Later however, in a media environment of conformity to the narrative, a with-us-or-against-us left-right divide, and carefully cultivated personalities so as not to offend an increasingly puritanical society, his podcast and YouTube ventures were refreshing and interesting. Hard to handle more than limited exposure, but I can see his appeal; an openly chequered-history, someone ostensibly of the left (he studied at SOAS when the institution was, IMHO, one of the key kick-starters to wokeness in the UK), departing from the orthodoxy and thinking (if overly conspiratorially) for himself.
His history undoubtedly provides fertile ground for past scandals, and remaking himself decades on leaves open the prospect of having his legs taken from under him.

Betsy Bell
Betsy Bell
10 months ago

I understand. Especially the fact he questioned the covid response. I enjoyed this article!

Richard Craven
Richard Craven
10 months ago

This R2 excerpt, in which Russell “far kin” Brand confesses to having exposed himself to a BBC receptionist a few minutes before the interview, is a revelation not just of his own nastiness but also, with the presenter matching Brand’s crude yobbishness, of the depths to which the BBC has sunk. On what basis would any member of the public with a shred of decency be prepared to pay a licence fee for this?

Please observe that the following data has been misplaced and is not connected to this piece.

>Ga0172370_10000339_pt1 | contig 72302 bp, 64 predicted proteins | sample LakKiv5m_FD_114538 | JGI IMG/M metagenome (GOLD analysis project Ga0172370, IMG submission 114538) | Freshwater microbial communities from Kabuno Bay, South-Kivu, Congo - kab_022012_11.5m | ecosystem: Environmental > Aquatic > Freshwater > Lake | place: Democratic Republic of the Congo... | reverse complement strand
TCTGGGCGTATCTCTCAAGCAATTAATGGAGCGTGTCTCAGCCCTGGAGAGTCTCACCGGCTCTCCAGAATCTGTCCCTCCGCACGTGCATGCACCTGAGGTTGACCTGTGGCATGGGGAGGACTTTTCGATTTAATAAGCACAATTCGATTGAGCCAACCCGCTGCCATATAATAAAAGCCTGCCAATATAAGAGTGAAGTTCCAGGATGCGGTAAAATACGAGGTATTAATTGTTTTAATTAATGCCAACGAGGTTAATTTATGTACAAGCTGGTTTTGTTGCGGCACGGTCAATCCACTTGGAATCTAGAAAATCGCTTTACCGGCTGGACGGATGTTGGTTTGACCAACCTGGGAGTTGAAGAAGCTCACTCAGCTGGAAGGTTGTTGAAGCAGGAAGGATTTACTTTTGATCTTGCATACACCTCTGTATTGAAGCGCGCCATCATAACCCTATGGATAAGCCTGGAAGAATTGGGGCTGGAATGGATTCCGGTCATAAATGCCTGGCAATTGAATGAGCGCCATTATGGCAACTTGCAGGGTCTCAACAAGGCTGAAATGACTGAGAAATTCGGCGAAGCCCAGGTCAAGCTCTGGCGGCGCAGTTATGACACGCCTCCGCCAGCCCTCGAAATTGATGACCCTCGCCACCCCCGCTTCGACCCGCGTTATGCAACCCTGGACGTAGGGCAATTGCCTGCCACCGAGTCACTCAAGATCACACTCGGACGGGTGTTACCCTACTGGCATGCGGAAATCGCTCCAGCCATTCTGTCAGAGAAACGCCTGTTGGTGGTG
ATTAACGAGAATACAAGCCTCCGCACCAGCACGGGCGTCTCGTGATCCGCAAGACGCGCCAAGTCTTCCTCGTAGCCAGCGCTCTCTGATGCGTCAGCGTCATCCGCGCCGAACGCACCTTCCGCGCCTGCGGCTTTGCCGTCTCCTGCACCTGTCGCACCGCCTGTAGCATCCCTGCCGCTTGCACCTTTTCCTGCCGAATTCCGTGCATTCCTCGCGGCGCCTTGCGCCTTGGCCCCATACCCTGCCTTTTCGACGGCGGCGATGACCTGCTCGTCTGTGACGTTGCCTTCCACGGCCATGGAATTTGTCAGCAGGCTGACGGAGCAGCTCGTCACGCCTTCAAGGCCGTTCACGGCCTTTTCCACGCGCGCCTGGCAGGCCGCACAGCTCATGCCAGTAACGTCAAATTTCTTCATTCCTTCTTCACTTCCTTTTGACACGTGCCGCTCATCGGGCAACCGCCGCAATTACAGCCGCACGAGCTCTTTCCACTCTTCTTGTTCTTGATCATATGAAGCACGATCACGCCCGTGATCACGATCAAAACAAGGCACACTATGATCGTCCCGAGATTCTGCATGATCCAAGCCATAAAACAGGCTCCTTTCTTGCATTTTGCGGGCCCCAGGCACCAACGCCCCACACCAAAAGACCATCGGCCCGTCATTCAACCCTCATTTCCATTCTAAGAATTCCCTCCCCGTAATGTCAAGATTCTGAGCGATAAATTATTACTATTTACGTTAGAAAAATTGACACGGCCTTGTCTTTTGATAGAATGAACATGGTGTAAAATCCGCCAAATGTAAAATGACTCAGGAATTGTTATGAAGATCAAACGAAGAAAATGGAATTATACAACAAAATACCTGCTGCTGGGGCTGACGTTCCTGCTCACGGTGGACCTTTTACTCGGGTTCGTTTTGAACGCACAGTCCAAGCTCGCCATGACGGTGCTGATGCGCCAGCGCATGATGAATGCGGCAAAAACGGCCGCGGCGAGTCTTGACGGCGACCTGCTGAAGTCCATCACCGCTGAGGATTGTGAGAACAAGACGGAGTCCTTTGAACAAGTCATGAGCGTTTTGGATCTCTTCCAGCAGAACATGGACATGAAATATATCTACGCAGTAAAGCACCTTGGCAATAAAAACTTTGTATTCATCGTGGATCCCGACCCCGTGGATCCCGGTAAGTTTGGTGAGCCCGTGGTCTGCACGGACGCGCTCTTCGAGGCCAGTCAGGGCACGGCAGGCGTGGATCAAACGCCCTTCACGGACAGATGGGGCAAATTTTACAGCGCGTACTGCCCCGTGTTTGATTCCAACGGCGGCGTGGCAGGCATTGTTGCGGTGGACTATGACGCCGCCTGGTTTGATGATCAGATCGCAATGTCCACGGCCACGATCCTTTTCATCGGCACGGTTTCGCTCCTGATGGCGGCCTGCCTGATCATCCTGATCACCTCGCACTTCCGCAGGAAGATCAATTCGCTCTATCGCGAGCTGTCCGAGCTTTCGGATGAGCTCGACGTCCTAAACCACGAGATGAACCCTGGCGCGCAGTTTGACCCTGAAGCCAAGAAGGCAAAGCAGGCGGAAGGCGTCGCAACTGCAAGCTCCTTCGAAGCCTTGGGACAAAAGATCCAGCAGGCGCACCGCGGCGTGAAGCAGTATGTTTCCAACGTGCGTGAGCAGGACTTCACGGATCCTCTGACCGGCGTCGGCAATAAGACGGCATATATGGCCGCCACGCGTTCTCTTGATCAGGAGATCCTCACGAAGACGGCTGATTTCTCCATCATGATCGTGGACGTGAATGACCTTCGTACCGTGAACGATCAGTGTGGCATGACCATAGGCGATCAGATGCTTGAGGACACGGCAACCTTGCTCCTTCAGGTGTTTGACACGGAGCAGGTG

https://www.bbc.co.uk/news/entertainment-arts-66882644

Last edited 10 months ago by Richard Craven
Adam Bacon
Adam Bacon
10 months ago
Reply to  Richard Craven

It’s incredible how the BBC can announce this story with such righteousness and lack of self reflection. It’s as if it sees the BBC of 15 years ago as a different entity.

Meanwhile, more than ever, it treats itself as an Oracle never to be questioned.

Aphrodite Rises
Aphrodite Rises
10 months ago
Reply to  Adam Bacon

But it does. It doesn’t just look down on its own past but also looks down on the majority of the people in this country.

Last edited 10 months ago by Aphrodite Rises
Caty Gonzales
Caty Gonzales
10 months ago

OK, I’ll hold my hand up. When I was younger I thought he was hawt, as the kids say. I was a bit of a ladette and he was a laugh. You take guys like this as you find them. Recovering from addiction to drugs and sex by becoming addicted to attention.
I do sometimes watch his shows as he is interesting and while I don’t find him attractive anymore, I still find him engaging and a lot of his guests interesting.
I was a little blindsided by his choice of wife, she just seems so sweet and innocent and fluffy, if that makes sense. When I first heard of these allegations, I turned my thoughts to her and the two girls they have.

Amy Harris
Amy Harris
10 months ago

Where’s the rest of this piece? It seemed to be going somewhere, as if a point was going to be made, but then just stopped abruptly. What’s going on? Why the endless Brand (ha! Just got the hidden message in the name – the BRAND) content? Something very fishy is going on. Like we are purposely being force-fed this man until it drives us crazy. I’m stepping away from Unherd until I see a Brand-free edition. This is nuts!

Alphonse Pfarti
Alphonse Pfarti
10 months ago